I sometimes wonder if people really know what “tradition” means. They tell me they want a “traditional” Jewish wedding, or they say in their family’s Jewish life they “keep the traditions” – but they almost never mean they follow kosher dietary laws or avoid turning on lights or using money on Shabbat (after all, Jews that do that are unlikely to come to ME for their celebrations!). The couples getting married are not planning to segregate genders in their celebration – they have no problem that a mixed audience “could lead to dancing.” By “tradition” they usually mean the episodic family traditions of Hanukkah and Passover, or they are looking for the visible symbols of a Jewish wedding like a huppah [canopy], sharing wine, and breaking a glass.
I respond by clarifying that in some cases there IS no one tradition; for example, Ashkenazi/East European Jews often name babies after deceased relatives while Mizrahi/Middle Eastern Jews name after living ones. And in the 21st Century, traditions are not carved in stone. If BOTH the groom and the bride want to break a glass at the end of the wedding, they can!
Of course, I understand what they really mean when they are asking for a “traditional” ceremony. They don’t want women separated from men or long passages in Hebrew they don’t understand or believe. They want to sign their ketubah [wedding agreement] with a text expressing their love and not simply have witnesses for a legal formality. What they want is the endorsement of Judaism. They want their ceremony to feel authentic, to be accepted by their Jewish family and friends. Whether or not it fits their lifestyle or agrees with their personal beliefs is not the question; whether it “feels Jewish” is the point.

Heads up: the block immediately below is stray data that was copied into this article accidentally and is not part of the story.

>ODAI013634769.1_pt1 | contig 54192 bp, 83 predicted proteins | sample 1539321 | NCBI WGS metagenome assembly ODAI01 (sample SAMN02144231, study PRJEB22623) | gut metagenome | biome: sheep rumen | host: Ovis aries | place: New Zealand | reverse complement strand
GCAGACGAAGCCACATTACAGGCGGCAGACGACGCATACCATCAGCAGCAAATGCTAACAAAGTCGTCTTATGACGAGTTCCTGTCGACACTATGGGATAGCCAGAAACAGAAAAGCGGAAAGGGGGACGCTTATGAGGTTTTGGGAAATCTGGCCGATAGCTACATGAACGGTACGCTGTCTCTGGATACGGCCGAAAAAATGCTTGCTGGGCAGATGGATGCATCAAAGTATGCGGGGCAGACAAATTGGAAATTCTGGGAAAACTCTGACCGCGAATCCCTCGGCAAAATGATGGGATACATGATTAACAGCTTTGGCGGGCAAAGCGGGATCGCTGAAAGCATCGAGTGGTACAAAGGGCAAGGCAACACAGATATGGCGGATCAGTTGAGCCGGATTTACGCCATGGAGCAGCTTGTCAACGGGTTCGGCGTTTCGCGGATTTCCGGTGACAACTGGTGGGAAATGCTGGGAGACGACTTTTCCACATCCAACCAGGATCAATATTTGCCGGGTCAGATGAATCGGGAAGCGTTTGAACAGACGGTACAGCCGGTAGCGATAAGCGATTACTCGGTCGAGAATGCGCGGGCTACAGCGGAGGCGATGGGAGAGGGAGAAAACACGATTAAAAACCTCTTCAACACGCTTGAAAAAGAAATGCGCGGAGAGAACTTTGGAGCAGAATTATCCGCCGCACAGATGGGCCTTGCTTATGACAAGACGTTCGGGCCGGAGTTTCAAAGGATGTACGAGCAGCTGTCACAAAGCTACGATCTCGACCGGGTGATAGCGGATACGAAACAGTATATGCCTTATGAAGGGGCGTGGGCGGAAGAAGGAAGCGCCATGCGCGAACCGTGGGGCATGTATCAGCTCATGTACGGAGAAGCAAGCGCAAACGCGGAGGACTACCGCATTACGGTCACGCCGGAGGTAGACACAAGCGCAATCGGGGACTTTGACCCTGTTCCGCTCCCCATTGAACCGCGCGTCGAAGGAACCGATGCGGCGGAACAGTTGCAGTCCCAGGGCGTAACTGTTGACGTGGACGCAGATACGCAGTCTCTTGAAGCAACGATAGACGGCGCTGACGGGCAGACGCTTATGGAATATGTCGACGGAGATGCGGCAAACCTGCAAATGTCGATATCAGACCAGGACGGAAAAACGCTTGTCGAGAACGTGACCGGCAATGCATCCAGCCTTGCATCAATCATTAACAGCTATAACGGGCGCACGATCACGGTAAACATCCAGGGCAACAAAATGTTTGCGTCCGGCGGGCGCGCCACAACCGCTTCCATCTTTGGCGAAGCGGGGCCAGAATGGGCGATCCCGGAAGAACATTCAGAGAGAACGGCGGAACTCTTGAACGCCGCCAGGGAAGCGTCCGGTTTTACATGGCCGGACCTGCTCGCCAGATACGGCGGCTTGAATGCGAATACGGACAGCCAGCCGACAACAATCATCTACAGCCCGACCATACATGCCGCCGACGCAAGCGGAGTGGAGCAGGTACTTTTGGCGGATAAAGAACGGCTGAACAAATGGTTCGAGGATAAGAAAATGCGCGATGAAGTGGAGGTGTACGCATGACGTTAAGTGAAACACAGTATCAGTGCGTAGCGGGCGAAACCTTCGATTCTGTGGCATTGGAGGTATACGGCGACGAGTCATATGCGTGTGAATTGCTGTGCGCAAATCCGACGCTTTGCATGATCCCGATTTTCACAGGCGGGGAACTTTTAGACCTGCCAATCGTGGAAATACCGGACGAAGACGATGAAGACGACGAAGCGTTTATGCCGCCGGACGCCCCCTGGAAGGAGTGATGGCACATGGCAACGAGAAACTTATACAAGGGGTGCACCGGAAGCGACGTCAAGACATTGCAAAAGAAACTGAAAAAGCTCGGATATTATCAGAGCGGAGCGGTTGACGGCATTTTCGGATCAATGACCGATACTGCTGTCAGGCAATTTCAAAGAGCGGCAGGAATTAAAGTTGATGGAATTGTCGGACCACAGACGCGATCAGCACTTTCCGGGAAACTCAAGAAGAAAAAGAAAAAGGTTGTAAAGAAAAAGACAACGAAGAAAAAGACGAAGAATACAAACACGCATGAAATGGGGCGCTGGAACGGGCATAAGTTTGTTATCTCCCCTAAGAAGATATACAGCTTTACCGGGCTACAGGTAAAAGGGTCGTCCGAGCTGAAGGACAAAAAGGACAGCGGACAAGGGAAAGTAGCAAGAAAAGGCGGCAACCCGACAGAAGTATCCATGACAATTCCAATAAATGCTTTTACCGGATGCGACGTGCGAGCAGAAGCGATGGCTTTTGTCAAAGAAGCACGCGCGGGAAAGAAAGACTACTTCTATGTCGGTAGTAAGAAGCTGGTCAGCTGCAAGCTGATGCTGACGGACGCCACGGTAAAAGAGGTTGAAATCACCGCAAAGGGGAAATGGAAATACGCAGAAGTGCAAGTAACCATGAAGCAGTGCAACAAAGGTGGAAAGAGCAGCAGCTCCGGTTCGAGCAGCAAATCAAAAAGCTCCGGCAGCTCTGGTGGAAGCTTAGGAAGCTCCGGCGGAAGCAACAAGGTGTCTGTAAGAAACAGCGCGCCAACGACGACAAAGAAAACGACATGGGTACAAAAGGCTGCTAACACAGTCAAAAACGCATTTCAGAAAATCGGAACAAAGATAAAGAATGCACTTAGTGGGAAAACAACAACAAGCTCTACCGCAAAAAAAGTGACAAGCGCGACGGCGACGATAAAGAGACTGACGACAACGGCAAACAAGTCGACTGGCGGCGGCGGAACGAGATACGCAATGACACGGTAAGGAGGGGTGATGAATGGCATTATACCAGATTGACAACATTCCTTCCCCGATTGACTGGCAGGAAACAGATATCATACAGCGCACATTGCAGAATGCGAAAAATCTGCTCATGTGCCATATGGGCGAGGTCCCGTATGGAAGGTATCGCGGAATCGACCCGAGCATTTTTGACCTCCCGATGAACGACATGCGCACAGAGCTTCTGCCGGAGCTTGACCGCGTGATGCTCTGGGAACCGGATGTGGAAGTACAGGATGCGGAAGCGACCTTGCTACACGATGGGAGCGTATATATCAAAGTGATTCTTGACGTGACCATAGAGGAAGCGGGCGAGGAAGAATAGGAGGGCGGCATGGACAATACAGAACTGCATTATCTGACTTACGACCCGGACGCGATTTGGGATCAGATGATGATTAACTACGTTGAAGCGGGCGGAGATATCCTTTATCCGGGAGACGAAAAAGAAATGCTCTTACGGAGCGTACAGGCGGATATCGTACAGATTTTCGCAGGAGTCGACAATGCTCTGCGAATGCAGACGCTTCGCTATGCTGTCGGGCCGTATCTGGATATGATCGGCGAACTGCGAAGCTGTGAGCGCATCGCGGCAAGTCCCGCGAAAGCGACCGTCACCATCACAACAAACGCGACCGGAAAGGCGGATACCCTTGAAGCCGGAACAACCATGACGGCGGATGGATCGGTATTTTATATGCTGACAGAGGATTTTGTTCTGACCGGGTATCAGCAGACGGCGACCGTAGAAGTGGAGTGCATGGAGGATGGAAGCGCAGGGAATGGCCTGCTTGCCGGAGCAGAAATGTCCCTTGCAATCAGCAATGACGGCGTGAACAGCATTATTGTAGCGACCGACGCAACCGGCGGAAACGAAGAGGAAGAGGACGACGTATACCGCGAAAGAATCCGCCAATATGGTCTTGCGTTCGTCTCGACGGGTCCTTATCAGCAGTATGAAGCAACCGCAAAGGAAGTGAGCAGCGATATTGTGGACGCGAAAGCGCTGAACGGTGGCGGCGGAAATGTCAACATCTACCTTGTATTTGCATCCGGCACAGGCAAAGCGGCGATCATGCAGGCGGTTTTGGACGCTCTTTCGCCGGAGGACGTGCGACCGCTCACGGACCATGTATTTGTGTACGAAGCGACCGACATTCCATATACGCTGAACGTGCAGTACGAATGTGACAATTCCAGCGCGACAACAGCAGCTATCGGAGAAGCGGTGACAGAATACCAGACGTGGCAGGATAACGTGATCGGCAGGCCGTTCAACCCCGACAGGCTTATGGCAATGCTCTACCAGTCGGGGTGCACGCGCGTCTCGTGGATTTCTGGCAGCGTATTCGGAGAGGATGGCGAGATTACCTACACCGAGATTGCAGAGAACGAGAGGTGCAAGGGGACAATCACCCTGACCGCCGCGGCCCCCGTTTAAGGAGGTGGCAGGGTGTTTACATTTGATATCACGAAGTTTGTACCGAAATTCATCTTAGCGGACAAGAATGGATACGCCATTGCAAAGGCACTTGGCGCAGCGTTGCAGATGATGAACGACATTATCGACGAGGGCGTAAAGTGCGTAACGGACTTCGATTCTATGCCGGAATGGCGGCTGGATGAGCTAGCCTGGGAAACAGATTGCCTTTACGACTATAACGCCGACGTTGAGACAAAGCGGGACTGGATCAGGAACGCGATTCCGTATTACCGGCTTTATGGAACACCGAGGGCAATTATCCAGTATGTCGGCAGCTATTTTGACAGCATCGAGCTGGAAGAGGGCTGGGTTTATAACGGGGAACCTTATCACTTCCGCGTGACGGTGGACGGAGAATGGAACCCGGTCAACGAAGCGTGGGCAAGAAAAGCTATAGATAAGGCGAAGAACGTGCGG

The genius, and the challenge, of Humanistic Judaism is to strive for both – to feel authentically Jewish and to live with the courage of our convictions. There are times it is easy to do both, like experiencing a klezmer music concert or learning something new about Jewish history. And there are times it is more challenging, particularly when more religious family members have very definite opinions or when our Humanistic beliefs push for changes in our Jewish inheritance.
It can feel easier to fall back on “this is what Jews do and say,” and accept what is conventional. But I’ve found in my life, and part of my job is encouraging others to discover, that living out Jewish integrity can make experiences meaningful in new ways. Sharing a Leah Goldberg poem about memory at a funeral is not the same as reciting the traditional kaddish; it is moving, differently.
And that’s the real goal of these ceremonies and celebrations – to be moving, to open ourselves to emotional experience and connection. Sometimes tradition does it, and sometimes creativity is more effective. Our privilege is to be able to use both.
The thing I consider most “traditional” in Judaism is the moral injunction of Hillel based upon the essence of the Torah: “What is hateful to you, do not do unto the another.” All the rest are subject to judgment, wisdom, and interpretation. What your petitioners are asking for is the comfortably familiar, which varies from individual and family to individual and family. Customs have varied over the Millennia, depending upon time and place.